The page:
More than 100,000 Chinese students will not be able to start their university and TAFE classes in Australia because of the travel ban put in place to curb the spread of coronavirus.
- Authorities say 56 per cent of Australia’s Chinese students are “offshore”
- Federal Government hasn’t ruled out refunding international students
- China has suggested Australia’s travel ban is an overreaction
On Saturday, the Federal Government banned anyone arriving from, or transiting through, mainland China from coming to Australia.
With most university classes due to start next week, the ban has thrown Australia’s higher education sector into chaos.
“There are 189,000 Chinese students right across our tertiary education sector,” said Education Minister Dan Tehan.
“Forty-four per cent of those students are onshore, 56 per cent are still offshore.”
That means approximately 105,800 Chinese students will miss the crucial opening weeks of classes for semester one, potentially more if coronavirus is not contained soon.
While Monash University has delayed the start of their first semester by two weeks, other universities are proceeding with classes as scheduled next week.
“We’re doing everything we can to ensure [international students] can either study online or study remotely,” said Mr Tehan.
He said the Federal Government and the tertiary sector had “committed to provide maximum flexibility” to accommodate students affected by the travel ban, as well as alternative study arrangements that could include extending visas for students to ensure they can complete their studies and exams.
International students ‘absolutely key’ for Australian economy
Education for international students is Australia’s third largest export and the sector is eager to ensure the travel ban doesn’t cause long-term problems.
“To our students still in China — our care, concern and empathy are with you,” Universities Australia Chair Professor Deborah Terry said in a statement.
“We want to ensure as little disruption as possible to your studies.”
Mr Tehan was also eager to protect the reputation of Australia’s higher education sector.
“There’s no doubt the international education sector is one of the absolutely key sectors when it comes to Australia’s exports,” he said.
“Let’s make sure we’re sending the right message to all those international students who won’t be coming from China that we’re still very much open for business.”
The Federal Government is optimistic that coronavirus will not cause long-lasting problems for Australia’s universities and TAFEs.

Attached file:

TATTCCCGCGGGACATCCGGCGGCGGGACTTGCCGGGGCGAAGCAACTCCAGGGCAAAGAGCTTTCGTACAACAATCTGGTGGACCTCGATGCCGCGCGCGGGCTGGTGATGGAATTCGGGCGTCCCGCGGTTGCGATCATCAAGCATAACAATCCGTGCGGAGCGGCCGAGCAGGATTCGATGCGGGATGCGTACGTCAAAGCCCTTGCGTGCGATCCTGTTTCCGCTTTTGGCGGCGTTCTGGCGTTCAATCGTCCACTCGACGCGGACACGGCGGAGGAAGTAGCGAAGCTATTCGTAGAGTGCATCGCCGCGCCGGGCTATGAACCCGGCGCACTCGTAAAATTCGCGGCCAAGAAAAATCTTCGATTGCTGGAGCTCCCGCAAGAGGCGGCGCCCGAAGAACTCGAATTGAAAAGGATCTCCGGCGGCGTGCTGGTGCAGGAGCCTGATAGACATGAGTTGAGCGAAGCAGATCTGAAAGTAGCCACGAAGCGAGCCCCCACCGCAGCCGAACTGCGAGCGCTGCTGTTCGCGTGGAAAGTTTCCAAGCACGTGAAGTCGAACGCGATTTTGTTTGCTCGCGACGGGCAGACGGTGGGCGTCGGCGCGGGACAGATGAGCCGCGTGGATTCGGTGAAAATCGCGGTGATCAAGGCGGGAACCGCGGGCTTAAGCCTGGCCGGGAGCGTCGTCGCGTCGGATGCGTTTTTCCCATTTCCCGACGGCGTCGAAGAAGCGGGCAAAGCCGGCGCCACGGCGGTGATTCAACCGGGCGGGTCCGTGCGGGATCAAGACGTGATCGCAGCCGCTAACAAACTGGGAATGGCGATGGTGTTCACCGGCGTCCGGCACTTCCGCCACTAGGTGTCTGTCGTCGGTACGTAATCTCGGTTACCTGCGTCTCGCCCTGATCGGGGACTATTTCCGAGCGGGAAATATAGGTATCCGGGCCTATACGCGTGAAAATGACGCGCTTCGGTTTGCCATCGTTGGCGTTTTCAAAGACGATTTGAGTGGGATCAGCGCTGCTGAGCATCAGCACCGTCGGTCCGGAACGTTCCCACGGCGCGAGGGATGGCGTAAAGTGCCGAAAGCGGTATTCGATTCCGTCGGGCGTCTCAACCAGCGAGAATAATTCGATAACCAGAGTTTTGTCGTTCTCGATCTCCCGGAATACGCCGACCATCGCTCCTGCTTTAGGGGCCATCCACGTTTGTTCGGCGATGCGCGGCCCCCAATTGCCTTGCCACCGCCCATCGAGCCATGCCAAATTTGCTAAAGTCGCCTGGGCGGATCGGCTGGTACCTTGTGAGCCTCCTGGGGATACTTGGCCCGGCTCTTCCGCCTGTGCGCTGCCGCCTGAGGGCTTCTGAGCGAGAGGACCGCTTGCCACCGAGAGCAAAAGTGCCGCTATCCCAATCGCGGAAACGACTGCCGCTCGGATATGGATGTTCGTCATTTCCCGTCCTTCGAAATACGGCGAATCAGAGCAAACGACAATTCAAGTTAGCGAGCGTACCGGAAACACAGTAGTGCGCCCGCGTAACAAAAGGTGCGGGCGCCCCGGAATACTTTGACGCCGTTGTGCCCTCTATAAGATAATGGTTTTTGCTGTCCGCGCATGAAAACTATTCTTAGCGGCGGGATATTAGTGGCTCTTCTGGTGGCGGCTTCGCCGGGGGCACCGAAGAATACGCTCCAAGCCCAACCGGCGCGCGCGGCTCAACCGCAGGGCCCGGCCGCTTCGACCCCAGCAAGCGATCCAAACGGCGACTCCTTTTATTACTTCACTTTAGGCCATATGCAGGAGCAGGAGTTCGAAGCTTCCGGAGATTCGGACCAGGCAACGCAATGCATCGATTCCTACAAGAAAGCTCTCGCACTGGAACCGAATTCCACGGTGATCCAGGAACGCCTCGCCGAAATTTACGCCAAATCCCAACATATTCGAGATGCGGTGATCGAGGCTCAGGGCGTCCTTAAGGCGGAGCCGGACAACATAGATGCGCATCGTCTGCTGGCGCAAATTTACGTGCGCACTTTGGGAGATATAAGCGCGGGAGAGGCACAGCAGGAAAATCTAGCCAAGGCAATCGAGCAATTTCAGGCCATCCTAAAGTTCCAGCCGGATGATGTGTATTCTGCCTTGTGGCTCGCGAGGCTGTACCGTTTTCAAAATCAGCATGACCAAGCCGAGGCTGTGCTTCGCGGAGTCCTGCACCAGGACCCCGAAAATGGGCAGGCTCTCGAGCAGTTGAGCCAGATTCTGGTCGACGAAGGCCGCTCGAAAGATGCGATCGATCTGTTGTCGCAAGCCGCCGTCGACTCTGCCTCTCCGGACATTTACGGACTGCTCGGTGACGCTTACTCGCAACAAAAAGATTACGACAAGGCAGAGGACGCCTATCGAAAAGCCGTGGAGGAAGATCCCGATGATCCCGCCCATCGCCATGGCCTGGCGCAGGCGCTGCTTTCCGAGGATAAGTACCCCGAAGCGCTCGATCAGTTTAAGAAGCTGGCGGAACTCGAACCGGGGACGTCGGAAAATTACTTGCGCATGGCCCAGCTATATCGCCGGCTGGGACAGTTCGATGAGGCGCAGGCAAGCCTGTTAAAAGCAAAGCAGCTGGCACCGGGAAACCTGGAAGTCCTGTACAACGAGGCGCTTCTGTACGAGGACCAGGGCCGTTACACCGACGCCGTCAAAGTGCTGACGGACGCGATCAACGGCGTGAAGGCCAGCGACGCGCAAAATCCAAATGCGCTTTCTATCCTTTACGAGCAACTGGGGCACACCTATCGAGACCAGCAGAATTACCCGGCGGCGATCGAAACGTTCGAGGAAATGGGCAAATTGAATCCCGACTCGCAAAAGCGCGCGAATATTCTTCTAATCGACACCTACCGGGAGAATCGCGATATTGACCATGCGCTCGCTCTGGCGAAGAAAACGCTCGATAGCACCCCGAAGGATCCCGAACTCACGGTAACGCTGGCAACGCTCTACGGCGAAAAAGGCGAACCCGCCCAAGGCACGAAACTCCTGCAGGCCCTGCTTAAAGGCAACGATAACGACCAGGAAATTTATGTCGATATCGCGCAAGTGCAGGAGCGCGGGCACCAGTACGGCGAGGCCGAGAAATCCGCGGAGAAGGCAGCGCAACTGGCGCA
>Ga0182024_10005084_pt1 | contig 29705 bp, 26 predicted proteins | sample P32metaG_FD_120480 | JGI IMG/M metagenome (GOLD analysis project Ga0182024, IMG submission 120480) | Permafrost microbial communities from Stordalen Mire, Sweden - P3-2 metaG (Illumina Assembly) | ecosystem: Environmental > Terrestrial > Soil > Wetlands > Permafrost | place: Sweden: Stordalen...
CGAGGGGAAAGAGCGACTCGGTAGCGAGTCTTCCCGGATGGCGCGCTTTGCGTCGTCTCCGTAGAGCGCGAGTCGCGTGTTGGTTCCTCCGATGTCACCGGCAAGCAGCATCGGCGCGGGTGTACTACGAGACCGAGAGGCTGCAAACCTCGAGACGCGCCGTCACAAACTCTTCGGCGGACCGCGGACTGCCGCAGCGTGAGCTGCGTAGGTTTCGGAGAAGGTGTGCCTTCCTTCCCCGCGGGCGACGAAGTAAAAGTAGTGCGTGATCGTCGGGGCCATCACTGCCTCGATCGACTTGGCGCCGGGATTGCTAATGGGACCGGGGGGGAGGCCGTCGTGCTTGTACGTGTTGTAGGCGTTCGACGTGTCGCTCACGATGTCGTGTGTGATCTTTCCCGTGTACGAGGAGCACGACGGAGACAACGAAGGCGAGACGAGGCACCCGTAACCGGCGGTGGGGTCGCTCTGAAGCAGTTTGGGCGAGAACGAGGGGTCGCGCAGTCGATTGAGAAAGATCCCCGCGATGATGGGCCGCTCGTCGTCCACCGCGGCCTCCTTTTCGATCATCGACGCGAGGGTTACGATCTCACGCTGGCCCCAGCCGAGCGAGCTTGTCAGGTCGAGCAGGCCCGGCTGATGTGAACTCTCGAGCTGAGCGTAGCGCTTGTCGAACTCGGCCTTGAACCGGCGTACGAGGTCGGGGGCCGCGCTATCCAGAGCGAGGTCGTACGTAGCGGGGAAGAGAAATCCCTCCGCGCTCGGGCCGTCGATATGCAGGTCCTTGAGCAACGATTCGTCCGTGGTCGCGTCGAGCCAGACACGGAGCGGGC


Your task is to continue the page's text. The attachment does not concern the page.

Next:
“What we’ve seen from SARS was that the bounce-back in the international education sector was quick and was immediate,” Mr Tehan said.
“Now, things have changed since SARS, but that is the information that we can go on historically.”
He said it was too early to consider refunding tuition fees for international students stranded in China but didn’t rule it out.
“We’re going to work through all of those situations,” he said.
“Let’s wait and see what the impact is of the coronavirus over the next fortnight, the next month, the next quarter, before we start looking at things like that.”
So far, 425 people have died and more than 20,000 people in China have contracted the highly contagious virus, which has symptoms similar to pneumonia.
‘Panic and over-reaction’: China unhappy with Australia’s travel ban
China’s embassy in Canberra has been frustrated by aspects of Australia’s travel ban and the impact it has had on Chinese citizens.
When asked if they were notified ahead of the travel ban being enforced, the deputy head of mission in Canberra Wang Xining said: “We were not alerted.”
The ban was announced while some Chinese citizens were in transit, leaving around 70 people, mostly students, stranded at Australian airports.
“It is not very technically feasible to enact a decree on the day of the announcement,” said Mr Wang.
“We understand the anxiety of the Australian Government and the society, but the measures need to be reasonable.”
While most have now been returned to China, he said “there are … a number of people who are still stranded in Brisbane.”
The Chinese embassy suggested Australia had over-reacted by enforcing a travel ban from mainland China.
The World Health Organisation “didn’t recommend any restrictions over international travel and trade,” Mr Wang said.
“It’s common to see a vicious cycle panic and [overreaction].”
“It is our hope is that the Australian Government contemplates and implements preventative measures on the basis of scientific, comprehensive, objective assessment of this situation in China.”
The Health Minister Greg Hunt hit back at the embassy’s suggestions the coronavirus travel ban was sprung on China without warning.
Mr Hunt said the Foreign Minister Marise Payne ensured Chinese officials were informed before the decision was publicly announced.
“My understanding is the Foreign Minister immediately after the National Security Committee spoke with senior officials in China,” he said.
More on the coronavirus outbreak: